In a caustic statement released by by Polytron’s Phil Fish, the developer says that the saved game destroying patch released at the end of June- and then quickly pulled down- will be released yet again without any fixes. The reason? Money. To be exact, lots of money. “Tens of thousands of dollars” according to the statement.
Calling it a “shitty numbers game” Fish explains that the bug that destroys saved games affects only 1% of users and thus not worth the cost as it makes the game better for the large majority of players. The developer apologized to those 1% of players and states- in capital letters- that had the game been released on Steam, the fix would have been released within weeks at no cost to them. A tweet from Polytron’s official twitter account notes “but HEY! only a few months left to our exclusivity!” hinting perhaps at a PC release.
In response, Micrsoft sent out this statement to various news sites:
Polytron and their investor, Trapdoor, made the decision not to work on an additional title update for FEZ. Microsoft Studios chose to support this decision based on the belief that Polytron/Trapdoor were in the best position to determine what the acceptable quality level is for their game.
While we do not disclose the cost of Title Updates, we did offer to work with Trapdoor to make sure that wasn’t a blocking issue.
We remain huge fans of Fez.
As neither side has released details of the contractual agreement and this recent disagreement, it’s hard to pin down fault on a particular party, but it’s clear that the blameless victim here is the one-percent of Fez owners whose hard work will be destroyed by this patch should they choose to upload it.
An intersting development is that the link post containing Fish’s original statement has been taken down, currently leading to a 404 page. We’ve contacted Polytron about the removal, but have not received word at time of publishing.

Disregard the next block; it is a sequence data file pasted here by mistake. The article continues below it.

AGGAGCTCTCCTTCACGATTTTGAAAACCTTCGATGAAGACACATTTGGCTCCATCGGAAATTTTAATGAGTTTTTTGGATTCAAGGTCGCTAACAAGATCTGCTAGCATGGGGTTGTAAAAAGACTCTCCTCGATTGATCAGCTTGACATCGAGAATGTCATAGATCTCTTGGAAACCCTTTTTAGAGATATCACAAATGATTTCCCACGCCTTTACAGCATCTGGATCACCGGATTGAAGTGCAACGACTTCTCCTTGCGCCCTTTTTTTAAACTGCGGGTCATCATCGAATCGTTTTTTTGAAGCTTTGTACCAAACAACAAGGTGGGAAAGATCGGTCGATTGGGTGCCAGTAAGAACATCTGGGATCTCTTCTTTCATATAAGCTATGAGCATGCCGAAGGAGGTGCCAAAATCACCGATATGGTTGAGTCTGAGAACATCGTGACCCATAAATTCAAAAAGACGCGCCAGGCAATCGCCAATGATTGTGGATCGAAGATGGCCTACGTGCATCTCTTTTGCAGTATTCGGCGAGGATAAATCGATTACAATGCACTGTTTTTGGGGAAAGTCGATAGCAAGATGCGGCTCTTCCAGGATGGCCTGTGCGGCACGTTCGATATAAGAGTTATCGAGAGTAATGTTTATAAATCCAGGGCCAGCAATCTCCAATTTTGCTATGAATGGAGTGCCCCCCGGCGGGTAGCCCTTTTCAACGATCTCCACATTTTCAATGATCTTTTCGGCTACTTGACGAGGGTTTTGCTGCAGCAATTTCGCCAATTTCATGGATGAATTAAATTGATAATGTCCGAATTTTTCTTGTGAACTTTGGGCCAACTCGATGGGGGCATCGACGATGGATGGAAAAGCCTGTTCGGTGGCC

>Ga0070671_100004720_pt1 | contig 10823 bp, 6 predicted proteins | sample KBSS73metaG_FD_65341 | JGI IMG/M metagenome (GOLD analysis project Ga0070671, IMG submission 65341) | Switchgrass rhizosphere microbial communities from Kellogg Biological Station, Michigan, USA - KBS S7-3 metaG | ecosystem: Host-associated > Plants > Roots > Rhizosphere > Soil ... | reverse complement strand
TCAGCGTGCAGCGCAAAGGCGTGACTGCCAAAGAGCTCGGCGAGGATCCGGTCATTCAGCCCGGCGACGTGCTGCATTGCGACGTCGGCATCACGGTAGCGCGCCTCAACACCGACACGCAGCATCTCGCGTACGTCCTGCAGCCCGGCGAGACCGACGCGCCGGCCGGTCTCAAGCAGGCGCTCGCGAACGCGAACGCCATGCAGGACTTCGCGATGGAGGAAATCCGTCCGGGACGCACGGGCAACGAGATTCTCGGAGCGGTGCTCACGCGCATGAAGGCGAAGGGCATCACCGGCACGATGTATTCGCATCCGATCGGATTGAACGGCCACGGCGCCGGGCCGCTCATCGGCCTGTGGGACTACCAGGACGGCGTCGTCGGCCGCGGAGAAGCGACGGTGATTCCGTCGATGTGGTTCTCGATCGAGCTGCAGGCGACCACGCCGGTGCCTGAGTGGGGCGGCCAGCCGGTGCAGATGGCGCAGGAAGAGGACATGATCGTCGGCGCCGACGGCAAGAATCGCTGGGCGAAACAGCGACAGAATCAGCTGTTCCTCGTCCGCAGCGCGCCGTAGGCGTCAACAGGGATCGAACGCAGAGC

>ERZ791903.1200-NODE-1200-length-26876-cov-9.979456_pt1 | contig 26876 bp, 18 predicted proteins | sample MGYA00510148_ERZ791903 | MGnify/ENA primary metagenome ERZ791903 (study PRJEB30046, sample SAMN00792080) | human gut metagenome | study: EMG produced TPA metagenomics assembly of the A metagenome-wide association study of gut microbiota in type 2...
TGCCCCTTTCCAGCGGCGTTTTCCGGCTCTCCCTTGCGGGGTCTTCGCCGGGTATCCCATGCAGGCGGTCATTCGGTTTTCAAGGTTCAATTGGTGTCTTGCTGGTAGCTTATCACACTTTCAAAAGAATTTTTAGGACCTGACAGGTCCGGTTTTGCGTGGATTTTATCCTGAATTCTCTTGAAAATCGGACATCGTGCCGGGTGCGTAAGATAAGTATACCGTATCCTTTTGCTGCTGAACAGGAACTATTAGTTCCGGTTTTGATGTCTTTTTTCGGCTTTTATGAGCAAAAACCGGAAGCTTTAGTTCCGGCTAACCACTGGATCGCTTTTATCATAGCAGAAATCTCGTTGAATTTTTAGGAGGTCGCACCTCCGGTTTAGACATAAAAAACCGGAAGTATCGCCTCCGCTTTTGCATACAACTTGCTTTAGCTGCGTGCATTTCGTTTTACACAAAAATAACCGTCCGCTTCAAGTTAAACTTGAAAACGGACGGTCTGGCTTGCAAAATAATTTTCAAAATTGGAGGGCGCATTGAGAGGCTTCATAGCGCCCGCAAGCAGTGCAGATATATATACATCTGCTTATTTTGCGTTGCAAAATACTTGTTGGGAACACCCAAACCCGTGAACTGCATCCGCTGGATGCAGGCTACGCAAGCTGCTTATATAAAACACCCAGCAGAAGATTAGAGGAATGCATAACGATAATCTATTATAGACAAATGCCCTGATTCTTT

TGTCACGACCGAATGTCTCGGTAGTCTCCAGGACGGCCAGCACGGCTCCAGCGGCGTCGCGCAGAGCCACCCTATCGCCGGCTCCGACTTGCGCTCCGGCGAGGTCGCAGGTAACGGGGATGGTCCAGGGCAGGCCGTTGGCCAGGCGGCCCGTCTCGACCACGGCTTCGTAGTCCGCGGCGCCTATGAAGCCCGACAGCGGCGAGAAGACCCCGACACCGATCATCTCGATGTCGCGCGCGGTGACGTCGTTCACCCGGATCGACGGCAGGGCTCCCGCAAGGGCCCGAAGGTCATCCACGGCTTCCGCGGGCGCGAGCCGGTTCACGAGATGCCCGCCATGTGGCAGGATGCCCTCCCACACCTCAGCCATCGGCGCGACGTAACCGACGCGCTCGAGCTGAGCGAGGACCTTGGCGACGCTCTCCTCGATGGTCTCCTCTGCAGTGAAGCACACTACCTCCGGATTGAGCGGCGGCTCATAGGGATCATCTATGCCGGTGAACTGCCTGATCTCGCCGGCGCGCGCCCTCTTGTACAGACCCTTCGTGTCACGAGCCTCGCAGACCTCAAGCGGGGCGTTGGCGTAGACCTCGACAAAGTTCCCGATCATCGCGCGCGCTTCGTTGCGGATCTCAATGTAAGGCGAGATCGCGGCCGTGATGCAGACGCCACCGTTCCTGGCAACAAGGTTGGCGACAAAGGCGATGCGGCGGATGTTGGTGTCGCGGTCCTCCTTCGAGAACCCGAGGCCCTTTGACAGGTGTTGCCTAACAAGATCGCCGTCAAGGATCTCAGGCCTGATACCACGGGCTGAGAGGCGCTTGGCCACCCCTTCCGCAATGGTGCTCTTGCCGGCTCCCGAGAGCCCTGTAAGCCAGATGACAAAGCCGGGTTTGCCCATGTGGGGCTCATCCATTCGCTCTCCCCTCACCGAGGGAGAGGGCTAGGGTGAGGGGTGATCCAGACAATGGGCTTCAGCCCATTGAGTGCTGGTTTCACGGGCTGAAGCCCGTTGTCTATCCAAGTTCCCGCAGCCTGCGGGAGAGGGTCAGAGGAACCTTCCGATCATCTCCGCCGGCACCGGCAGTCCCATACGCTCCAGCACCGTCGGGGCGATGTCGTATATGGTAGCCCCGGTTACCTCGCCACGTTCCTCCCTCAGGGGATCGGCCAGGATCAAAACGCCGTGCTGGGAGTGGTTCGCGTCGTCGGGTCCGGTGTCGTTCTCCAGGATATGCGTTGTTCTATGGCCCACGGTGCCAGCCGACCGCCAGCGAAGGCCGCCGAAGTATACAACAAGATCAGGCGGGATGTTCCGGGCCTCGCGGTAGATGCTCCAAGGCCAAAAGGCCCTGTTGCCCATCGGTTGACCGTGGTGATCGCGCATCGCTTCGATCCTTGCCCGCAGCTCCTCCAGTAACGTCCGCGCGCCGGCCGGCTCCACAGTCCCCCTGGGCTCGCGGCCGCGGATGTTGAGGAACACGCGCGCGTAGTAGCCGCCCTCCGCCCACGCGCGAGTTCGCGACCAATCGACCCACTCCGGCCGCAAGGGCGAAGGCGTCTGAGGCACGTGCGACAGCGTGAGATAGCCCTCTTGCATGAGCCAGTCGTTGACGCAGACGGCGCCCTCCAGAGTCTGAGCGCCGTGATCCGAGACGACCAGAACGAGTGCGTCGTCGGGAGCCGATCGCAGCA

Small developers expressing negative experiences with Microsoft isn’t a new trend. Both Team Meat and Jonathan Blow (developers of Super Meat Boy and Braid respectively) have voiced how pricing and release dates were out of their hands, and that promises made to them by the company failed to materialize.
While the access to Microsoft’s huge audience is attractive to many developers, the success of those same games on the PC platform and more lenient release restrictions have made the latter a more inviting option. Super Meat Boy managed to sell twice as many games on PC than it did on XBLA, and Zeboyd Games (developers of the recent Penny Arcade game entry) managed to sell four times as many copies of Breath of Death and Cthulhu Saves the World combined through Steam than they sold on XBLIG individually.
While it’s understandable as to why Microsoft would want to keep developers from constantly flooding players with updates and that the high cost of testing makes sure that studios do quality work in fixing bugs, their broad approach to the XBLA service is clearly driving developers away. Blow has already stated that he’s on fence about coming to consoles with his new game, The Witness.